`java.math.BigDecimal`

class represents “Immutable, arbitrary-precision signed decimal numbers” (with some limits), and has methods to operate on those numbers. Its use although is not so immediate and it is easy to do errors.

In this article I'll try to put some light on this topic, in the hope of seeing a lowering in the amount of bugs related to code using `BigInteger`

and `BigDecimal`

.

### What is it

The package `java.math`

contains two classes targeted at "arbitrary precision math": `BigInteger`

and `BigDecimal`

. Both handle numbers whose magnitude overcome the limits imposed by standard Java types such as `int`

, `long`

, `double`

, `float`

, ecc.

`java.math.BigInteger`

This class handles **immutable**, integer numbers of arbitrary length; the maximum amount of usable digits is Integer.MAX_VALUE.

`java.math.BigDecimal`

This class handles **immutable**, decimal numbers of arbitrary length; as above, the amount of usable digits is limited by the available memory. It is composed of two parts:

*unscaled value*: it is a`BigInteger`

object holding the number representation withouts the decimal symbol.*scale*: an`int`

number indicating how many decimal digits we have.

So the value of a `BigDecimal`

number is: `unscaled / 10^<sup>scale</sup>`

### What is its purpose?

Floating-point math has some serious drawbacks that makes it impossible to use them in some kind of calculations, especially the financial ones (although some still uses them...you understand my rage now...). Countless bank software are using *fixed point math* to do their calculations: they are simply integer numbers on which is applied a fixed amount of decimal places (even very high). This approach can help mitigate *some* of the anomalies of floating-point math (IEEE 754), but at the price of a more difficult handling.

*java.math. BigDecimal* aim to solve these kind of problems, but they even go further with many useful rounding methods and an impressive high precision.

### How is it used

A fundamental characteristic of `BigInteger`

and `BigDecimal`

is that their instances are **immutable**: all their methods return a **new object** holding the result of the operation. Even methods like `setScale()`

, `movePointLeft() / movePointRight()`

or `negate()`

, that sounds like they're modifying the object, return a new instance with the result.

Some examples:

```
package org.megadix.math;
import java.math.BigDecimal;
public class BigDecimalTest1 {
public static void main(String[] args) {
BigDecimal n1 = new BigDecimal("1000.123482248908085303458975309348");
System.out.println("n1 = " + n1);
BigDecimal n2 = new BigDecimal("2000.122837345398340801010291390210252");
System.out.println("n2 = " + n2);
BigDecimal resultAdd = n1.add(n2);
System.out.println("n1 + n2 = " + resultAdd);
BigDecimal resultMultiply = n1.multiply(n2);
System.out.println("n1 * n2 = " + resultMultiply);
BigDecimal resultDivide = n1.divide(n2, BigDecimal.ROUND_HALF_UP);
System.out.println("n1 / n2 = " + resultDivide);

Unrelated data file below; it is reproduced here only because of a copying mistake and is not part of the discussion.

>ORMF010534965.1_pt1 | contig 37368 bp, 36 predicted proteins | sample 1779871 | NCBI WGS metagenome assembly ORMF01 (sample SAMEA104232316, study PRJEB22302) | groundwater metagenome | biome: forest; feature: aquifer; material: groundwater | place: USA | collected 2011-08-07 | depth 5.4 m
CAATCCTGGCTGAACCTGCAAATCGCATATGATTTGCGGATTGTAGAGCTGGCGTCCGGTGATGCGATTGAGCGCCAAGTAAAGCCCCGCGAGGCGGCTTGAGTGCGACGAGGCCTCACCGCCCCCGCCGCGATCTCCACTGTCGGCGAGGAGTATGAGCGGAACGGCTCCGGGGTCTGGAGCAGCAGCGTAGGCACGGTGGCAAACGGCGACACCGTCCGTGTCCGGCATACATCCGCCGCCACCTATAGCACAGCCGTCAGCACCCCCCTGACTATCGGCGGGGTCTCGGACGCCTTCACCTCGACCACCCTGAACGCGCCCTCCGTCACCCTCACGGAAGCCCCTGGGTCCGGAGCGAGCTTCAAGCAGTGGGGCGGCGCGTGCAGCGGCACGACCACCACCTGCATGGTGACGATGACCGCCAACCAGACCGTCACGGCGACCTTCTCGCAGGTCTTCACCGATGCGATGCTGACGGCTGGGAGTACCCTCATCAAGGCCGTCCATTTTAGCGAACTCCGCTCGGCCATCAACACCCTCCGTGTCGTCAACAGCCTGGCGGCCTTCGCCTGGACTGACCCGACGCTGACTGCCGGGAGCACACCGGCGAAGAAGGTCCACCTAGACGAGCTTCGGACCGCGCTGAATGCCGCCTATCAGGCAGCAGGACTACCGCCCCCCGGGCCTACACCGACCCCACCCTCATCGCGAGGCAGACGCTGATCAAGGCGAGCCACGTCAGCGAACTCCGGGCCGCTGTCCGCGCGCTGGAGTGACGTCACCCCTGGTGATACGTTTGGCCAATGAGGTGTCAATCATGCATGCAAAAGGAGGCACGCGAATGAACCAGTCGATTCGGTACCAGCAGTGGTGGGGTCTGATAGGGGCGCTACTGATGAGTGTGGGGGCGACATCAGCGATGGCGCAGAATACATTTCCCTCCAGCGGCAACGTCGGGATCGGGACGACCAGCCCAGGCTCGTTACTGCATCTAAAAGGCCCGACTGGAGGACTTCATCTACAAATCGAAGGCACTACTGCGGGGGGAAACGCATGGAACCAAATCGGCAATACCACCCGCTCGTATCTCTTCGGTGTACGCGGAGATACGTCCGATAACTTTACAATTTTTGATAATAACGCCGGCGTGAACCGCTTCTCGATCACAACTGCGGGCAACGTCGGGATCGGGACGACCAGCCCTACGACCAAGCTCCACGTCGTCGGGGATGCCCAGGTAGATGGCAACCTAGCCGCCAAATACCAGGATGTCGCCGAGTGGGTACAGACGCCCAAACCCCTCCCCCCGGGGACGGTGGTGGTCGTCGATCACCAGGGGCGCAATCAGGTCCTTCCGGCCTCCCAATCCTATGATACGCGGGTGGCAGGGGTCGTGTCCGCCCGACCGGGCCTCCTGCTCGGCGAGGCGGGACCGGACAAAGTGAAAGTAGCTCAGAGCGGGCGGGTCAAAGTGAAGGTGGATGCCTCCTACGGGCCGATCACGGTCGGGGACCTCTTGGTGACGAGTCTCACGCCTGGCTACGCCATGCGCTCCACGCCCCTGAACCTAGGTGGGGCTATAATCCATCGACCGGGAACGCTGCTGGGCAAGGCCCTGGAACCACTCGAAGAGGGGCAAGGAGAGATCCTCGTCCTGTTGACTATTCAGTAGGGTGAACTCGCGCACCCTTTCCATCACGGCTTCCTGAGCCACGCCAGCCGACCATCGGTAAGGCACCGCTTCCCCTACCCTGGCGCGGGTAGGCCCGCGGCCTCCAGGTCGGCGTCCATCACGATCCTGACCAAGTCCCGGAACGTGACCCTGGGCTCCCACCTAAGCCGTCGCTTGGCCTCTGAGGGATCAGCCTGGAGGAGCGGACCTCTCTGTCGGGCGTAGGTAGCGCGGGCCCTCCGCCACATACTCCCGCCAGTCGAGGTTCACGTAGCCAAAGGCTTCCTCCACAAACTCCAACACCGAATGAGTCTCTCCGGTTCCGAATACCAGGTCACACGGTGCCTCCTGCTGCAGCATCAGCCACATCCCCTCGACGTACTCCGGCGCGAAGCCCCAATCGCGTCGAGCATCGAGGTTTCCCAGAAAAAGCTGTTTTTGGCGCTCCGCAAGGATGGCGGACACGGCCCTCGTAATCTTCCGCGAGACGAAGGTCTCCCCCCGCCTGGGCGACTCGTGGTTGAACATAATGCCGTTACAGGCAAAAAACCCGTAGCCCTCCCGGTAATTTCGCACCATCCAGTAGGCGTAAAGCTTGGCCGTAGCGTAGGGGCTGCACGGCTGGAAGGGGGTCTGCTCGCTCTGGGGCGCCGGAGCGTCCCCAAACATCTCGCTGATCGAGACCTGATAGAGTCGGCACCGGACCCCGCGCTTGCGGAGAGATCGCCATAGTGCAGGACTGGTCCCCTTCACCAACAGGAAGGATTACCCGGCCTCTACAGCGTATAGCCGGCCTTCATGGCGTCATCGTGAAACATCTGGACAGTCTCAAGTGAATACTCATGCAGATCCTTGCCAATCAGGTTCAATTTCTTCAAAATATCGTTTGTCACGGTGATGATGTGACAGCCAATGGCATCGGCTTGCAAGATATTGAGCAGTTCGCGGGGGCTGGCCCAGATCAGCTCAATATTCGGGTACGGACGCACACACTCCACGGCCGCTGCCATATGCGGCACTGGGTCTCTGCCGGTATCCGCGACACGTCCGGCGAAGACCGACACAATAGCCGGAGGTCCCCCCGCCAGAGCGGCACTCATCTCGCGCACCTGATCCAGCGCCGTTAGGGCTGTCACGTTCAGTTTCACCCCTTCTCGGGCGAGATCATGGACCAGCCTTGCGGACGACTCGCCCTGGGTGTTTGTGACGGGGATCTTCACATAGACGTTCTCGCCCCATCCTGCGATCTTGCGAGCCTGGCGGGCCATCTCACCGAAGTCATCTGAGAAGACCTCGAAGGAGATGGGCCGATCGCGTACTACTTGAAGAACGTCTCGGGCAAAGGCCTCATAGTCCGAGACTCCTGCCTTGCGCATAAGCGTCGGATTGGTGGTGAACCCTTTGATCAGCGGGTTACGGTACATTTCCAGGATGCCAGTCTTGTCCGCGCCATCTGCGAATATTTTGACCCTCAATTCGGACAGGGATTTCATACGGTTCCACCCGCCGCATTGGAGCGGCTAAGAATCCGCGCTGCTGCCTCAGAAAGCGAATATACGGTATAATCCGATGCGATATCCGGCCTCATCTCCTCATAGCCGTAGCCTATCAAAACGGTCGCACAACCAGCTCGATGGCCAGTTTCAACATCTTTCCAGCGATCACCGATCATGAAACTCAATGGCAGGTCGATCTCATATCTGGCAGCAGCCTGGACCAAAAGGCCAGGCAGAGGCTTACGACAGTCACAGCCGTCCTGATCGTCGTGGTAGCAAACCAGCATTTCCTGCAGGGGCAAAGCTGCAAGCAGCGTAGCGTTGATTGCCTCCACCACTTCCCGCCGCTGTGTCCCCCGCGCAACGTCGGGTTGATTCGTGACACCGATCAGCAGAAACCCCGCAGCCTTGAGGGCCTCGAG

}
}
```

Output:

```
n1 = 1000.123482248908085303458975309348
n2 = 2000.122837345398340801010291390210252
n1 + n2 = 3000.246319594306426104469266699558252
n1 * n2 = 2000369.817011446171094293893027628836590866233492522879727390461035696
n1 / n2 = 0.500031029882290273171404981367
```

Things to note:

- use of the
`BigDecimal(String)`

constructor. This constructoraccepts an english-like notation: sign, integer part, fraction and exponent. For the detail visit the official documentation (Javadoc); - the result of any operation is a new instance of
`BigDecimal`

; - the
`BigDecimal.toString()`

method is two-way compatible with`BigDecimal(String)`

constructor.

### Formatting

Decimal numbers formatting is a complicated matter:

- language and location: for example in GB or USA commas are used to separate thousands and dots to separate decimals, but in Italy and France it is the opposite;
- alphabet: characters used to represent numbers can vary, think about western, ebraic, arab, hindi...);
- leading/trailing zeroes: ".1", "0.1", ".10", "0.1000", ...
- presence or not of sign symbols (+/-);
- scientific notation;
- ...isn't it enough?

Here is a simple example of formatting that sets language and number of decimal places:

```
package org.megadix.math;
import java.math.BigDecimal;
import java.text.NumberFormat;
import java.util.Locale;
public class BigDecimalTestFormat {
public static void main(String[] args) {
BigDecimal n = new BigDecimal("1000" +
"." +
"00000000000000000000000000000000000000000000000000" +
"1" +
"000");
NumberFormat fmt_EN = NumberFormat.getNumberInstance(Locale.ENGLISH);
fmt_EN.setMaximumFractionDigits(1000);
NumberFormat fmt_IT = NumberFormat.getNumberInstance(Locale.ITALIAN);
fmt_IT.setMaximumFractionDigits(1000);
System.out.println(fmt_EN.format(n));
System.out.println(fmt_IT.format(n));
}
}
```

Output:

```
1,000.000000000000000000000000000000000000000000000000001
1.000,000000000000000000000000000000000000000000000000001
```

Things to note

- the format string has been split into multiple rows for better readability;
- we leveraged the methods of
`java.text.NumberFormat`

for formatting; - we used the
`NumberFormat(java.util.Locale)`

constructor.

### Developments

These article has given you the basics to operate on `BigDecimal`

; anyway, you are strongly encouraged to read the official Java documentation.